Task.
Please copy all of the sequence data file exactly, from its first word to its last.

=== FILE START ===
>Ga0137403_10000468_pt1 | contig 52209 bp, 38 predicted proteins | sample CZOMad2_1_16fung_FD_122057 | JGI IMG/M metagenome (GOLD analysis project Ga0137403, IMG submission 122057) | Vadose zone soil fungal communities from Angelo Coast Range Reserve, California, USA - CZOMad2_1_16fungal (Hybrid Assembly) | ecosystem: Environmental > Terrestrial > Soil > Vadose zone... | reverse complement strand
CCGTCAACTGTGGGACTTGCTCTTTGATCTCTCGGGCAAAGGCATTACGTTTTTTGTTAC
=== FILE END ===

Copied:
>Ga0137403_10000468_pt1 | contig 52209 bp, 38 predicted proteins | sample CZOMad2_1_16fung_FD_122057 | JGI IMG/M metagenome (GOLD analysis project Ga0137403, IMG submission 122057) | Vadose zone soil fungal communities from Angelo Coast Range Reserve, California, USA - CZOMad2_1_16fungal (Hybrid Assembly) | ecosystem: Environmental > Terrestrial > Soil > Vadose zone... | reverse complement strand
CCGTCAACTGTGGGACTTGCTCTTTGATCTCTCGGGCAAAGGCATTACGTTTTTTGTTAC